Unlike debt settlement programs, Consolidated Credit doesn’t charge a percentage of savings in fees. Instead, it charges a flat monthly fee that’s set by your state — and only for the debt management program. This can range from $0 to $69 with an average fee of $35 per month. Consolidated Credit factors the fee into the budget you draw up with your credit counselor.
How much could I save with Consolidated Credit?
Customers typically save between 30% and 50% of their total credit card debt. How much you save depends on your personal situation and which Consolidated Credit solution you and your counselor decide is right for you.
What are the benefits and drawbacks of Consolidated Credit debt relief?
- Available in all 50 states and territories. Unlike other debt relief companies, Consolidated Credit works everywhere in the US.
- No minimum debt. Many debt relief companies only work with clients that are at least $7,500 in debt — not Consolidated Credit.
- Positive customer reviews. Gets overwhelmingly positive reviews on Trustpilot, scoring a 9.6 out of 10 based on nearly 2,000 reviews as of December 2018.
- Lots of free educational resources. Offers free webinars, local workshops, educational videos, calculators for nearly every scenario, interactive courses and more.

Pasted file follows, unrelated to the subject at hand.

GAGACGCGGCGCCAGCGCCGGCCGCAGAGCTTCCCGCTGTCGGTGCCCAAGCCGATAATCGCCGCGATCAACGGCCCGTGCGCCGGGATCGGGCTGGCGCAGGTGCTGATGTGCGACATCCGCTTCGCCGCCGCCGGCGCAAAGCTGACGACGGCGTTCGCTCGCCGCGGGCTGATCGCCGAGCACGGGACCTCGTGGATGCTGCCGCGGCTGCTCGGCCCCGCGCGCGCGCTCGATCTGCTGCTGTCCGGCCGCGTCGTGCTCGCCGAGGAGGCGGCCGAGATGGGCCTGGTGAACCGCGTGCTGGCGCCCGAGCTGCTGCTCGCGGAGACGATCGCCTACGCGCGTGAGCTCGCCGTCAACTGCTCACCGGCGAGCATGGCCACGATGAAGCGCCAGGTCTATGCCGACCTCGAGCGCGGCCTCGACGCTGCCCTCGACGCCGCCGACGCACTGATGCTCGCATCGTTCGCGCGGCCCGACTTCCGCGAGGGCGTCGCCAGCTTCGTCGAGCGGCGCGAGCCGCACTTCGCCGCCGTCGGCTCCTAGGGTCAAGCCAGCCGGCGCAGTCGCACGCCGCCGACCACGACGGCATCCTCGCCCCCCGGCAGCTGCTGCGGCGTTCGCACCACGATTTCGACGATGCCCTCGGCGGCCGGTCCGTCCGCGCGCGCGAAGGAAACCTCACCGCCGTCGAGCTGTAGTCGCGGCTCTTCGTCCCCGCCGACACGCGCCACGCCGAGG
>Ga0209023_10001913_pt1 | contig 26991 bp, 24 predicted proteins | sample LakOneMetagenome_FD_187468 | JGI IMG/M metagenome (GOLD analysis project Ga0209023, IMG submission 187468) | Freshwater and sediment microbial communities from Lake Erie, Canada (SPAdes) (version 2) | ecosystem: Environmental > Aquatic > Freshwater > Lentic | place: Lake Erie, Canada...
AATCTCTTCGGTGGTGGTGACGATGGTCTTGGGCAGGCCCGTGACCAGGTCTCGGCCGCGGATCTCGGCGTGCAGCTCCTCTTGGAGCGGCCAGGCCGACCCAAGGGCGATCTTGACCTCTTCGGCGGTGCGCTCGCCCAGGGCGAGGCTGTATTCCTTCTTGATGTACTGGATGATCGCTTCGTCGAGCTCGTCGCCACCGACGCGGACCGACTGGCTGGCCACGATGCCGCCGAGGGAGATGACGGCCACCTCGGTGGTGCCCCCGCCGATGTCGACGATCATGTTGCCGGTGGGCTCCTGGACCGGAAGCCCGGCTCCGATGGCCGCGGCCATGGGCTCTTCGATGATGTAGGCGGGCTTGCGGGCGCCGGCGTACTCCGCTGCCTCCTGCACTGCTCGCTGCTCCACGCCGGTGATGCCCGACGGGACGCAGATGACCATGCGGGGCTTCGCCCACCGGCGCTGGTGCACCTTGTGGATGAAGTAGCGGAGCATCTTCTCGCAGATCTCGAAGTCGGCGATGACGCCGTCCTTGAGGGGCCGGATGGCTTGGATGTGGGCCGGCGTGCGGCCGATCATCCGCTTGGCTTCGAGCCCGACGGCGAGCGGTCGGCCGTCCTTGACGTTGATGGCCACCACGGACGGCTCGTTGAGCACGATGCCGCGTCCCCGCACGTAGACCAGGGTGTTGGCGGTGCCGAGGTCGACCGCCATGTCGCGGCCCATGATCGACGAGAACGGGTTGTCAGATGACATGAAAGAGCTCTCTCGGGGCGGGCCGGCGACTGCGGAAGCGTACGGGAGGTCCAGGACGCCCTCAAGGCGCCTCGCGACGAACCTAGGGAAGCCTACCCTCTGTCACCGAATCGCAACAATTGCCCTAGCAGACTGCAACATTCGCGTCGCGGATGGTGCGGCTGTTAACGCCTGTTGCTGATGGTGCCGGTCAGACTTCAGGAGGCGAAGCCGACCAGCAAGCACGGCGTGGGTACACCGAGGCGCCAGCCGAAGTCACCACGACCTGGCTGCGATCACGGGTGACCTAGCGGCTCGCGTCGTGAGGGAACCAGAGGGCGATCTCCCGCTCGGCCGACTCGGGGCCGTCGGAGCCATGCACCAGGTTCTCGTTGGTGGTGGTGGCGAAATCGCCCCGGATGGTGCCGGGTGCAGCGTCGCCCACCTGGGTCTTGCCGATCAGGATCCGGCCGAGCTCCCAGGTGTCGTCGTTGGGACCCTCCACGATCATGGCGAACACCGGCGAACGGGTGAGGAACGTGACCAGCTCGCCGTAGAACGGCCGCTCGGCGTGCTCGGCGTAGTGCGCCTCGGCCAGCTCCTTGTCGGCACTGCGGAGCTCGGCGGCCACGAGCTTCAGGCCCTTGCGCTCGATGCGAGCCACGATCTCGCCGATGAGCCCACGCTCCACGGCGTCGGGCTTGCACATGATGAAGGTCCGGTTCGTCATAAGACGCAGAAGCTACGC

- No payday loans or secured debt. Most debt relief companies don’t work with secured loans since they involve collateral, and Consolidated Credit is no exception.
- Not on the DOJ’s list of government-approved agencies. The Department of Justice has a list of government-approved credit counseling agencies that it recommends to people considering filing for bankruptcy. Consolidated Credit is not included.
- Can impact your ability to borrow. While signing up for debt management typically won’t lower your credit score, you typically won’t be able to take on new credit until you’ve paid off your debt.
Compare more debt relief providers
Before you sign up with a debt relief company
Debt relief companies typically charge a percentage of a customer’s debt or a monthly program fee for their services. And not all companies are transparent about these costs or drawbacks that can negatively affect your credit score. Depending on the company you work with, you might pay other fees for third-party settlement services or setting up new accounts, which can leave you in a worse situation than when you signed up.
Consider alternatives before signing up with a debt relief company:
- Payment extensions. Companies you owe may be willing to extend your payment due date or put you on a longer payment plan if you ask.